Printing Bad

3D Printed Gun Uncovered at Meth Lab Raid

3D printed Gun

An alleged methamphetamine lab was raided by Police on Thursday morning uncovering, most notably, a loaded 3D printed gun.

The raid was made by Police near the Gold Coast in Queensland where a recent bill was passed which makes it illegal for anyone to have digital blueprint of a 3D printed gun – let alone a fully printed gun.

At the scene, the officers allegedly found an inactive laboratory which they said was used to manufacture ice.

“We have a printed 3D handgun that is actually loaded,” said Detective Inspector Brendan Smith to The Gold Coast Bulletin.

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“And then, throughout the bushland we now have discovered about 10 different hidey holes with different bits of lab equipment and other paraphernalia and what looks like chemicals. We’ve got hollowed out tree logs, we’ve got PVC pipes that are covered in bark so they are hidden out there in the bushland. There’s CCTV footage so you can’t approach the house without being seen.”

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Detectives have confirmed that a man with alleged links to the Lone Wolf outlaw motorcycle gang is one of four people to have been arrested, while two women and one man are also assisting police with inquiries.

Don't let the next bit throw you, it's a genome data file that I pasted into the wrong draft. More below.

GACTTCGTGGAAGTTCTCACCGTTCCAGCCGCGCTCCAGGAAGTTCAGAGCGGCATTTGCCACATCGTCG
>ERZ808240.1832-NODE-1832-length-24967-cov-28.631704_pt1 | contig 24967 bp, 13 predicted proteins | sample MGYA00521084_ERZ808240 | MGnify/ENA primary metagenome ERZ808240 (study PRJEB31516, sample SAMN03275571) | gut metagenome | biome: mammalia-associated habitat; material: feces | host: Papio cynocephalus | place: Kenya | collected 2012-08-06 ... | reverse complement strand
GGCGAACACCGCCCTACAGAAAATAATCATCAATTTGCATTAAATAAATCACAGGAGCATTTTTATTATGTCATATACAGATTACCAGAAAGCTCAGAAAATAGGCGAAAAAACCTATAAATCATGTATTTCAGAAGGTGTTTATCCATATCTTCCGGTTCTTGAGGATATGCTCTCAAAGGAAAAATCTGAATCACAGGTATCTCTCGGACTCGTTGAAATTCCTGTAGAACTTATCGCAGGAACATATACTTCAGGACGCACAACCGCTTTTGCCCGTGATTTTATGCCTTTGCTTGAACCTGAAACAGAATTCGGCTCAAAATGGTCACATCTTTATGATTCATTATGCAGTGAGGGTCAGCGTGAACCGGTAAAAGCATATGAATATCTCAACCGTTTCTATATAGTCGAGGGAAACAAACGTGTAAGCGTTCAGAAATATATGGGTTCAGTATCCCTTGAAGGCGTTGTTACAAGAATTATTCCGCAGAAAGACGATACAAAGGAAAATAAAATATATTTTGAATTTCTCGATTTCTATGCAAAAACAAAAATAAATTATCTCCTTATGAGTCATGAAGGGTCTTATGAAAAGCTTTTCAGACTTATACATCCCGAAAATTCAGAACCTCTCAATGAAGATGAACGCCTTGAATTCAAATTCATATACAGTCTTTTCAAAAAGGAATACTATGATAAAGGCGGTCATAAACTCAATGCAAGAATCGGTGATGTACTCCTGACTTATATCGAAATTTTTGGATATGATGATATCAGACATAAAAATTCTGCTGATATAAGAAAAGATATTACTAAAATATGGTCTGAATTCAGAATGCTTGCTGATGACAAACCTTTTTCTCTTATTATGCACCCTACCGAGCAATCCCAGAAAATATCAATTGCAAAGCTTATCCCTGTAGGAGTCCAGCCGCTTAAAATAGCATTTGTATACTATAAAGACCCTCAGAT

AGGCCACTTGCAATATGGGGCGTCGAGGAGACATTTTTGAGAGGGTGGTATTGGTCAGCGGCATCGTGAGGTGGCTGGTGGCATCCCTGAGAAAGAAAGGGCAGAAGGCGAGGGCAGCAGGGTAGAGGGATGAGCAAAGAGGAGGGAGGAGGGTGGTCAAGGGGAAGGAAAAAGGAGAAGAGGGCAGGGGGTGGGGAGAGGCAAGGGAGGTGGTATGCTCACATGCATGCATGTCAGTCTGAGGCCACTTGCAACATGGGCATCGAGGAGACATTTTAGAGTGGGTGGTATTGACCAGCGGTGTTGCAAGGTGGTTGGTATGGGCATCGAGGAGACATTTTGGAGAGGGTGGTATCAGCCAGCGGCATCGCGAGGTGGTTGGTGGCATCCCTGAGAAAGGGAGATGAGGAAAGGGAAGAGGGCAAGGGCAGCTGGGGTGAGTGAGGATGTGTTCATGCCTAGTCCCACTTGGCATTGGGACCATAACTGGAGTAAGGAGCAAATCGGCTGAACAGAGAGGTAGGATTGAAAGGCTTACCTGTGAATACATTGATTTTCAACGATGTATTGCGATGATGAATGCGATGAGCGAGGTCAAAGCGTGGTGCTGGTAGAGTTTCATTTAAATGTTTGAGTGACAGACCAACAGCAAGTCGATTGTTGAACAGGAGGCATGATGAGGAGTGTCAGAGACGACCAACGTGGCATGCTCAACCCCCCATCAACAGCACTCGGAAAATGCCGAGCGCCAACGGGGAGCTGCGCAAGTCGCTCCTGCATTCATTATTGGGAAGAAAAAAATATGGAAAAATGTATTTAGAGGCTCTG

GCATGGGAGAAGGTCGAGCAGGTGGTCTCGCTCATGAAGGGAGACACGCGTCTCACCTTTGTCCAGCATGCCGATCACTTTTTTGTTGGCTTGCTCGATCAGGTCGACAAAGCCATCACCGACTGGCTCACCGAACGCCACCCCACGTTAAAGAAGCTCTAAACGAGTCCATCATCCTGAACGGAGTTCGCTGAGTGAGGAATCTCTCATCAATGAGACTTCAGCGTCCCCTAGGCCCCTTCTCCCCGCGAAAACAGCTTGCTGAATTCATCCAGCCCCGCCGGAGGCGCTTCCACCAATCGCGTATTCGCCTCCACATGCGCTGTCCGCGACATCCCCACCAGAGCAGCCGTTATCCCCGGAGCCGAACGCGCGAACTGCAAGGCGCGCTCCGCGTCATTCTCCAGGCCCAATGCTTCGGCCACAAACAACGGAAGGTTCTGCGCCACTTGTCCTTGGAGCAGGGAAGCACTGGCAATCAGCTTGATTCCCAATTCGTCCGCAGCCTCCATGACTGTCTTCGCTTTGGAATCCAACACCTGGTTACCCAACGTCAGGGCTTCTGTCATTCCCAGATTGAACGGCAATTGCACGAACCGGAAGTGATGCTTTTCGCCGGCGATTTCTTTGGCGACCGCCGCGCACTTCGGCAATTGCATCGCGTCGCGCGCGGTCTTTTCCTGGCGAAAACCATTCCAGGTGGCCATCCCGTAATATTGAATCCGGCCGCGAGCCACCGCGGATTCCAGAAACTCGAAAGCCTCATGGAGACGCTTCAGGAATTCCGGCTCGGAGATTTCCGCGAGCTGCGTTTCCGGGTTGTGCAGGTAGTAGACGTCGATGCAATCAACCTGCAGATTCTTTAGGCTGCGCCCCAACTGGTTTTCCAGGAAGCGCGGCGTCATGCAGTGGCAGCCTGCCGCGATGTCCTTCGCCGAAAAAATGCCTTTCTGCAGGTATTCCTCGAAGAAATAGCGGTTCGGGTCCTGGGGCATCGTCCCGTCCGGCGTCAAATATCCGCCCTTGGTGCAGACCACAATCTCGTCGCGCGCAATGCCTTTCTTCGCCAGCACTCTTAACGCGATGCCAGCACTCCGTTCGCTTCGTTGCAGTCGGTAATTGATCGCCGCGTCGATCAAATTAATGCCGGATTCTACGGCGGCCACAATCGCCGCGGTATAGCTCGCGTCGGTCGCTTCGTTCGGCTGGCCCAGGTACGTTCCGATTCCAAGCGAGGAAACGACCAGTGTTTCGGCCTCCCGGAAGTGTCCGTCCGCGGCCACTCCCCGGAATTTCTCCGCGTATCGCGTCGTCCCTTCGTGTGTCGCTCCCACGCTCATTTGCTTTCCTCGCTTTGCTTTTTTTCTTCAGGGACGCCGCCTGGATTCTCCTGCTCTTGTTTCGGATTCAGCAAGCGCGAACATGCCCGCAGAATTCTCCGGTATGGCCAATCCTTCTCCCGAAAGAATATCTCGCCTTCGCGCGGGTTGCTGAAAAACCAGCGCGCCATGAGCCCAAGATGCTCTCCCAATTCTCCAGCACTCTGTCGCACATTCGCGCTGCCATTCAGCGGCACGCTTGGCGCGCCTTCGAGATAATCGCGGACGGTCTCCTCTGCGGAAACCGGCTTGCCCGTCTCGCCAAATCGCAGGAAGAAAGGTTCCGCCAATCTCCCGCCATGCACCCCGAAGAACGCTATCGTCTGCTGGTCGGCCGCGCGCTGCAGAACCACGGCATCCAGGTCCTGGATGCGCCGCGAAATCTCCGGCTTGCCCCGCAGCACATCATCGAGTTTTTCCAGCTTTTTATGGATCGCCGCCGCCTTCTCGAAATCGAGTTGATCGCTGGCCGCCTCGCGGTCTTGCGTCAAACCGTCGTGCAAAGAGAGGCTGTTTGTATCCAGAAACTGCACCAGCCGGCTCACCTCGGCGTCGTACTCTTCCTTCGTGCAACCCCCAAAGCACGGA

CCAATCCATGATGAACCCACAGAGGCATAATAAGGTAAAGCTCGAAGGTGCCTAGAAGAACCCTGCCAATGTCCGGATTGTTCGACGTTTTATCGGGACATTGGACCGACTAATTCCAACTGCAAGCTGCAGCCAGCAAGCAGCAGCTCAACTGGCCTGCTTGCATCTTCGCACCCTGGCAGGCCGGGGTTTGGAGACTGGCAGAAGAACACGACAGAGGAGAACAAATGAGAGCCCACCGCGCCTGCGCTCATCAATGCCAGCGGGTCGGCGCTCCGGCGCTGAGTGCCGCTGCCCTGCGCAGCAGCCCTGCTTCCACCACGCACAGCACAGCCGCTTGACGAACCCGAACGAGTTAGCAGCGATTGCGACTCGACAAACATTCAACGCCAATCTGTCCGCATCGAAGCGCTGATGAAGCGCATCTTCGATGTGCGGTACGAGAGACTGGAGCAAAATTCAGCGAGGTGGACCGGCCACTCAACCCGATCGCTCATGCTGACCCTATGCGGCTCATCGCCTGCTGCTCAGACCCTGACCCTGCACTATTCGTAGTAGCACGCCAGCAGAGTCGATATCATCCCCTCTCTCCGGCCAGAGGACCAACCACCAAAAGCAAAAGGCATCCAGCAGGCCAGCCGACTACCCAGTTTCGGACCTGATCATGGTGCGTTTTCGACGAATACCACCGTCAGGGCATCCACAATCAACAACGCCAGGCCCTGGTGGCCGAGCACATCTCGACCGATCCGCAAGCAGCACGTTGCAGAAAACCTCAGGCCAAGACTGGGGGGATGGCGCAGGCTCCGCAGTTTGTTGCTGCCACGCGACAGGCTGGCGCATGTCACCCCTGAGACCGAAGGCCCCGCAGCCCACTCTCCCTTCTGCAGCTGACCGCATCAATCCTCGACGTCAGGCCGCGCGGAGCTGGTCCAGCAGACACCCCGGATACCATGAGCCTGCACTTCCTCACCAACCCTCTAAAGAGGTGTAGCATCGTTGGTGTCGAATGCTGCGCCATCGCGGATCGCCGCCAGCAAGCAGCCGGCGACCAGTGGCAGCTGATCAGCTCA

The 3D printed gun is definitely the most notable of the uncovered items, but police also found; drugs, laboratory equipment and a safe which had been cemented into the ground in the surrounding bushland.

This is not the only criminal activity involving 3D printed guns in Queensland this year, as police arrested and seized 3D printed parts – which they allege could have been used to make up to four guns – from another house in the same suburb of Mudgeeraba in February.

Even with the recently changed laws, an Australian criminology expert has warned that 3D printing technology advances too quickly and criminals are likely to be already in possession of this technology as it is cheap and far less detectable than any other conventional gun method.

Anyone in the area who has any further information is urged to contact Crime Stoppers (also on 1800 333 000).